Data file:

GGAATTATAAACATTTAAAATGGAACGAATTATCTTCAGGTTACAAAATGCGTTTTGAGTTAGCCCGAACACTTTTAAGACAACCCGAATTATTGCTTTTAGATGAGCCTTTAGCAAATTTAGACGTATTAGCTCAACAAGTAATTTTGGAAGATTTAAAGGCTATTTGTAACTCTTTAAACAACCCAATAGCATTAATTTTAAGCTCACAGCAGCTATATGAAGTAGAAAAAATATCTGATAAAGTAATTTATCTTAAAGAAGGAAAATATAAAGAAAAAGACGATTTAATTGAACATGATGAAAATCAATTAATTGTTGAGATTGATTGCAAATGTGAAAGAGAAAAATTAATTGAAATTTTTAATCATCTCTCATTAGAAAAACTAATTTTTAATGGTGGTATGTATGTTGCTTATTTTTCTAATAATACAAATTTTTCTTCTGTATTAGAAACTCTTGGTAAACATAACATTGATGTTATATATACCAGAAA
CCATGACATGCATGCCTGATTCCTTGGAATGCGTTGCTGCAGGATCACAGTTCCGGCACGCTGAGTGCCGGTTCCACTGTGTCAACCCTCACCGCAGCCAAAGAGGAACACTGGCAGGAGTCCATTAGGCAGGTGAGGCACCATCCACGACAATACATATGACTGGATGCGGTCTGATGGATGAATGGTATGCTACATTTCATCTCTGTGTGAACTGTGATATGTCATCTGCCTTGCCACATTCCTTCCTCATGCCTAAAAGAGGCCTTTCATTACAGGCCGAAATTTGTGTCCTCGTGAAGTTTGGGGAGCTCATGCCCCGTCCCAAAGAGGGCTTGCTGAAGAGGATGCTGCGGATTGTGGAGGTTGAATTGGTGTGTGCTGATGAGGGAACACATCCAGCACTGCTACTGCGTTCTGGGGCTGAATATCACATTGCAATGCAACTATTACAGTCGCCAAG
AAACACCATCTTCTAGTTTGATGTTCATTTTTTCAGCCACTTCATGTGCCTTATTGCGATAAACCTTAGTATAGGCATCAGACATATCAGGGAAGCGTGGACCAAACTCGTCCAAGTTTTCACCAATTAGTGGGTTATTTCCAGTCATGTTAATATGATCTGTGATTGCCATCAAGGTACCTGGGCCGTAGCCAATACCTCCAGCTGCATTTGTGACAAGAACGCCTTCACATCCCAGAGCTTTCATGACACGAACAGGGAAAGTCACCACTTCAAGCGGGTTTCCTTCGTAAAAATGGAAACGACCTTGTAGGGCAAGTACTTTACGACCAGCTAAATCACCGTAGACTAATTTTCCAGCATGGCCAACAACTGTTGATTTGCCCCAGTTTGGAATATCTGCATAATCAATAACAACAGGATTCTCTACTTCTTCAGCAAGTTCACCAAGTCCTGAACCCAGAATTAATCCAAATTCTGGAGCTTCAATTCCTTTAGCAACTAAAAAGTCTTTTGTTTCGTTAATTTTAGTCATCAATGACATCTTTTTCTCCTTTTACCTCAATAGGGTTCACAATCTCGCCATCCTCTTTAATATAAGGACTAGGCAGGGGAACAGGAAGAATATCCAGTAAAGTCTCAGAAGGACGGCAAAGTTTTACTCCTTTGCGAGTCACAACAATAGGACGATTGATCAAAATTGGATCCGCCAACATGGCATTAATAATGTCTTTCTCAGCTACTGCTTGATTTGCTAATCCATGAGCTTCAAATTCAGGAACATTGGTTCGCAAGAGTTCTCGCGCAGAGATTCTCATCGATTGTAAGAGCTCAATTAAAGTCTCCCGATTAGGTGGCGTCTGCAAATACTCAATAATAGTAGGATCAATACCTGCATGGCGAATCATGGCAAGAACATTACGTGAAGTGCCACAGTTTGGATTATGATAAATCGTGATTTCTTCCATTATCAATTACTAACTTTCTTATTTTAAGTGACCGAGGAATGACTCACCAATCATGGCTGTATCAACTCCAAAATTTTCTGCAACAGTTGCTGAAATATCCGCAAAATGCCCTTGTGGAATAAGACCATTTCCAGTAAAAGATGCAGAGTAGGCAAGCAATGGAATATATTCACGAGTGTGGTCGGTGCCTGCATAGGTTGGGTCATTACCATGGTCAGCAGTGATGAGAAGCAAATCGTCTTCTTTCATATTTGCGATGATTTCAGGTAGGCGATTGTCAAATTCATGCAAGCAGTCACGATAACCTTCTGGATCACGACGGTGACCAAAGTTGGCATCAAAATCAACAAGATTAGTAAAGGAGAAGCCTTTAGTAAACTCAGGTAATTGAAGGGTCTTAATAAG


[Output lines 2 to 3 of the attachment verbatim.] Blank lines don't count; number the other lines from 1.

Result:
CCATGACATGCATGCCTGATTCCTTGGAATGCGTTGCTGCAGGATCACAGTTCCGGCACGCTGAGTGCCGGTTCCACTGTGTCAACCCTCACCGCAGCCAAAGAGGAACACTGGCAGGAGTCCATTAGGCAGGTGAGGCACCATCCACGACAATACATATGACTGGATGCGGTCTGATGGATGAATGGTATGCTACATTTCATCTCTGTGTGAACTGTGATATGTCATCTGCCTTGCCACATTCCTTCCTCATGCCTAAAAGAGGCCTTTCATTACAGGCCGAAATTTGTGTCCTCGTGAAGTTTGGGGAGCTCATGCCCCGTCCCAAAGAGGGCTTGCTGAAGAGGATGCTGCGGATTGTGGAGGTTGAATTGGTGTGTGCTGATGAGGGAACACATCCAGCACTGCTACTGCGTTCTGGGGCTGAATATCACATTGCAATGCAACTATTACAGTCGCCAAG
AAACACCATCTTCTAGTTTGATGTTCATTTTTTCAGCCACTTCATGTGCCTTATTGCGATAAACCTTAGTATAGGCATCAGACATATCAGGGAAGCGTGGACCAAACTCGTCCAAGTTTTCACCAATTAGTGGGTTATTTCCAGTCATGTTAATATGATCTGTGATTGCCATCAAGGTACCTGGGCCGTAGCCAATACCTCCAGCTGCATTTGTGACAAGAACGCCTTCACATCCCAGAGCTTTCATGACACGAACAGGGAAAGTCACCACTTCAAGCGGGTTTCCTTCGTAAAAATGGAAACGACCTTGTAGGGCAAGTACTTTACGACCAGCTAAATCACCGTAGACTAATTTTCCAGCATGGCCAACAACTGTTGATTTGCCCCAGTTTGGAATATCTGCATAATCAATAACAACAGGATTCTCTACTTCTTCAGCAAGTTCACCAAGTCCTGAACCCAGAATTAATCCAAATTCTGGAGCTTCAATTCCTTTAGCAACTAAAAAGTCTTTTGTTTCGTTAATTTTAGTCATCAATGACATCTTTTTCTCCTTTTACCTCAATAGGGTTCACAATCTCGCCATCCTCTTTAATATAAGGACTAGGCAGGGGAACAGGAAGAATATCCAGTAAAGTCTCAGAAGGACGGCAAAGTTTTACTCCTTTGCGAGTCACAACAATAGGACGATTGATCAAAATTGGATCCGCCAACATGGCATTAATAATGTCTTTCTCAGCTACTGCTTGATTTGCTAATCCATGAGCTTCAAATTCAGGAACATTGGTTCGCAAGAGTTCTCGCGCAGAGATTCTCATCGATTGTAAGAGCTCAATTAAAGTCTCCCGATTAGGTGGCGTCTGCAAATACTCAATAATAGTAGGATCAATACCTGCATGGCGAATCATGGCAAGAACATTACGTGAAGTGCCACAGTTTGGATTATGATAAATCGTGATTTCTTCCATTATCAATTACTAACTTTCTTATTTTAAGTGACCGAGGAATGACTCACCAATCATGGCTGTATCAACTCCAAAATTTTCTGCAACAGTTGCTGAAATATCCGCAAAATGCCCTTGTGGAATAAGACCATTTCCAGTAAAAGATGCAGAGTAGGCAAGCAATGGAATATATTCACGAGTGTGGTCGGTGCCTGCATAGGTTGGGTCATTACCATGGTCAGCAGTGATGAGAAGCAAATCGTCTTCTTTCATATTTGCGATGATTTCAGGTAGGCGATTGTCAAATTCATGCAAGCAGTCACGATAACCTTCTGGATCACGACGGTGACCAAAGTTGGCATCAAAATCAACAAGATTAGTAAAGGAGAAGCCTTTAGTAAACTCAGGTAATTGAAGGGTCTTAATAAG